I really like the Dak Prescott and Laviska Shenault picks the most in this round. If Dak never got injured last year, he would probably be drafted in the 3rd round. I expect his ADP to rise as we get closer to September. Meanwhile, Laviska has a ton of talent and I get butterflies in my stomach thinking about his potential with Trevor Lawrence (although it could also work out terribly).
In the later rounds, our writers started throwing darts. Why not? The hit rate in later rounds is pretty low across all positions. It was that exact thinking that led me to pick Aaron Rodgers, who has been a stud every year of his career outside of 2019.
Rest of the Draft
Ultimately, the best pick of the draft was by yours truly with Pat Ricard in the 13th. I needed a guy who could block for my other RB’s and really just unite the locker room. I had to stay #OnBrand with Fullbacks, although I meant to grab Kyle Juszczyk in round 12 but forget.
In all seriousness, it was a lot of fun to do a real draft with our team. It gave us a template to work off of as we start to develop our 2021 draft day strategies. My initial thought is that I will probably stay with my typical strategy of trying to go RB heavy early and then hammer WR for the middle rounds. However, it all depends on what’s on the board. It was interesting to see where the QBs and TEs were taken. I have a feeling that despite my Aaron Rodgers pick in the mock draft, I’ll probably punt on QB because there are so many great options. Also, I’m realizing Gus Edwards will probably become my favorite late-round target because he has a ton of upside if the stars align, and he’s an underrated back. My favorite teams from the mock draft are Betz, Kacey, Peter, Marvin, and myself. Overall, I think everyone did a pretty good job with roster construction – and naturally, I’m going to gravitate toward teams that have “my guys” as my favorites.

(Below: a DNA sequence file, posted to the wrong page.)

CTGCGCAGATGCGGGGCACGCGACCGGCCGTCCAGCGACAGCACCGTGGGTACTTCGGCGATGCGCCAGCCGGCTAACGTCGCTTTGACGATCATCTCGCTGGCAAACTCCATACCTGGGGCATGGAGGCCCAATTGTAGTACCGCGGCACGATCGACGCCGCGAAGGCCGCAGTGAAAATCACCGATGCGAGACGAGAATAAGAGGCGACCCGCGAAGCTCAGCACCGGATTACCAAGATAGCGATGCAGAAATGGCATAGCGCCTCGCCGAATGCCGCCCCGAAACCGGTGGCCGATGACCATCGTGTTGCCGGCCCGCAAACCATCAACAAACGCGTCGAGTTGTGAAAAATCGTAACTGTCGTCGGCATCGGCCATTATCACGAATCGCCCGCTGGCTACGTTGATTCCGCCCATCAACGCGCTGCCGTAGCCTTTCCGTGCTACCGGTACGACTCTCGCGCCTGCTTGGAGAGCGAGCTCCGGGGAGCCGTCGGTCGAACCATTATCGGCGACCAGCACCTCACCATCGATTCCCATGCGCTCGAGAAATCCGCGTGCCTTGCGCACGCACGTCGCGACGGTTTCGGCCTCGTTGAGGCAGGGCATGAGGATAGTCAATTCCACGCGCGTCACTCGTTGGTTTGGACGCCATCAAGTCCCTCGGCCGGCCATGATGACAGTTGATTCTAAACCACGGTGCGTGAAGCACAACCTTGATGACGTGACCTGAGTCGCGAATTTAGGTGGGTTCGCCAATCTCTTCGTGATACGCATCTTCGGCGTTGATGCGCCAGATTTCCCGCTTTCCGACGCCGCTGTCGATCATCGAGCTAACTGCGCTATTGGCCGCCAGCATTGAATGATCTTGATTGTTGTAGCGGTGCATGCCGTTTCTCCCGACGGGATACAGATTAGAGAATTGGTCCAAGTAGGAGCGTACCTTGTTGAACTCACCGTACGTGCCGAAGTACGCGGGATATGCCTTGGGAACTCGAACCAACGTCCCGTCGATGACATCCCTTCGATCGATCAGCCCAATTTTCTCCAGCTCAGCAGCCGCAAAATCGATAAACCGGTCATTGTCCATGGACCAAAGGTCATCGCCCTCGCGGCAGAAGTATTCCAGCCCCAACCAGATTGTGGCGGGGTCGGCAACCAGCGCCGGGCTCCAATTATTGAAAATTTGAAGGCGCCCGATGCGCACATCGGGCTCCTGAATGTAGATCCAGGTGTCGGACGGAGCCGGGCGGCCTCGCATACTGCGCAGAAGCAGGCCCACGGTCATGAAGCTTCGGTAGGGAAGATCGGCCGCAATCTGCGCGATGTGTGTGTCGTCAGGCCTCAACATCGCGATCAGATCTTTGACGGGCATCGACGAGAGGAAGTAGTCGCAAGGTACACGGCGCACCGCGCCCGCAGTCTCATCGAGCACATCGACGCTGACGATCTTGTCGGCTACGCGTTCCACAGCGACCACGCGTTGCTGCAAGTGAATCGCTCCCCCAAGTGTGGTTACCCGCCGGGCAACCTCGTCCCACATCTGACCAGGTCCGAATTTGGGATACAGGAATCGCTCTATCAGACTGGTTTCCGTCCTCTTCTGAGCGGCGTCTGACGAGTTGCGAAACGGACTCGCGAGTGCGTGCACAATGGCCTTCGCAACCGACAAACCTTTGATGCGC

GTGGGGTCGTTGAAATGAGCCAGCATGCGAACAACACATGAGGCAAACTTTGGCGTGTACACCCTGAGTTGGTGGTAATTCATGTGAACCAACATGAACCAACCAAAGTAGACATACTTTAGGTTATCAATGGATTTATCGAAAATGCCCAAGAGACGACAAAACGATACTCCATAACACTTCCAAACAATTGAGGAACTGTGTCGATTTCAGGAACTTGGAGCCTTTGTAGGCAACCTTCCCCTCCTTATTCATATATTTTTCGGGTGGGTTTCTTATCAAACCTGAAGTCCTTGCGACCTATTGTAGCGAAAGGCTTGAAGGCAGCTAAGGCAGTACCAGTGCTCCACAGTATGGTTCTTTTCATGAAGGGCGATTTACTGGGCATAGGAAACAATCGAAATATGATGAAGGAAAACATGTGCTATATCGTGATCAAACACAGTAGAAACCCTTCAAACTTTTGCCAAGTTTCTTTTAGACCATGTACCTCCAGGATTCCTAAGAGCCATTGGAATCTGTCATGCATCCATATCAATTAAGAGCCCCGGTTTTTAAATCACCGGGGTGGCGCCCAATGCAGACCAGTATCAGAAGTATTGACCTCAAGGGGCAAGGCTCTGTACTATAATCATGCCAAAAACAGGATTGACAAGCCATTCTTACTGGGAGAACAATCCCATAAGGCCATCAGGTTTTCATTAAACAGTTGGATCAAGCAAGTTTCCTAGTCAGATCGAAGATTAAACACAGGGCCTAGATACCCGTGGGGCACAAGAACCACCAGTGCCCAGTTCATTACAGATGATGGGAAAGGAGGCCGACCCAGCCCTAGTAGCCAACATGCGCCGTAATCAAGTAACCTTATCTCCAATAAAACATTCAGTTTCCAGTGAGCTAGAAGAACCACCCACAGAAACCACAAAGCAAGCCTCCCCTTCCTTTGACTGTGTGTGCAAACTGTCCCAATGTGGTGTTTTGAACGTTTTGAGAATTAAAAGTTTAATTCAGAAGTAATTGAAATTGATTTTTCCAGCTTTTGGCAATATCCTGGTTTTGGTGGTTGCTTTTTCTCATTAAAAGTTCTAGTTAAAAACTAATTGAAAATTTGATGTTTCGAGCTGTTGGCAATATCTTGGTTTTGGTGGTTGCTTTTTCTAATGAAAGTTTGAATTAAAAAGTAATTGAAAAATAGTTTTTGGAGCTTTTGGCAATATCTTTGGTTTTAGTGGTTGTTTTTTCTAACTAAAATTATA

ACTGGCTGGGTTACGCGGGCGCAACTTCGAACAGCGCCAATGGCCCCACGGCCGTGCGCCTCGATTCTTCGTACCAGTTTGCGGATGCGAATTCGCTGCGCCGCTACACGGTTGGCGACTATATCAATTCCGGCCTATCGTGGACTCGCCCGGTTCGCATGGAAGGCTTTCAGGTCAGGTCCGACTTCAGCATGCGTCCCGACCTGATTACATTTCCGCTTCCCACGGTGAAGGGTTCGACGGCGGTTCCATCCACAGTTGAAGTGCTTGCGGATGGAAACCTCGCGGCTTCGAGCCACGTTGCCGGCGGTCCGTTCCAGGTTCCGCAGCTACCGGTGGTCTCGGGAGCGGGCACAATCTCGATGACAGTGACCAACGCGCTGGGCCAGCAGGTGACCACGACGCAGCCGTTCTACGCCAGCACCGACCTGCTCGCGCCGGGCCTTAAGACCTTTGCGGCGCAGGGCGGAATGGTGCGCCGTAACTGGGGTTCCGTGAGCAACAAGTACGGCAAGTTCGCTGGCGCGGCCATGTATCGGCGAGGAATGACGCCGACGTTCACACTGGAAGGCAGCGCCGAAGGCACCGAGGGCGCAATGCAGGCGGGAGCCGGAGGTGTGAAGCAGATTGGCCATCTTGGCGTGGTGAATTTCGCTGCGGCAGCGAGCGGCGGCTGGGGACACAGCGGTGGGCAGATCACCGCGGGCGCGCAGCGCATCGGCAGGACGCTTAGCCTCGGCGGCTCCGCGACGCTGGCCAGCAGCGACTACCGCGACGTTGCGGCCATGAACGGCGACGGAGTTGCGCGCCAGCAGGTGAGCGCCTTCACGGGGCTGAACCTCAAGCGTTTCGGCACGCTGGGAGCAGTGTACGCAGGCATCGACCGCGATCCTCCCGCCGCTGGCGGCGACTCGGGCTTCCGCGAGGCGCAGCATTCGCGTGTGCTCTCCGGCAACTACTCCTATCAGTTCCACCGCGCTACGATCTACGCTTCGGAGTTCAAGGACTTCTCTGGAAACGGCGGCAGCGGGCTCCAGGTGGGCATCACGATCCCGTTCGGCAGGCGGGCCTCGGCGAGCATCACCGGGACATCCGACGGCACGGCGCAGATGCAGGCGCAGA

Whose team do YOU like the most? Hit us up on twitter!
Oh…and a reminder that you should definitely NOT tweet at Matthew Betz (@TheFantasyPT) to tell him his mock draft was the worst you’ve ever seen. That would be rude. And I would never give out his Twitter handle in one of my articles. It would be a shame if that happened.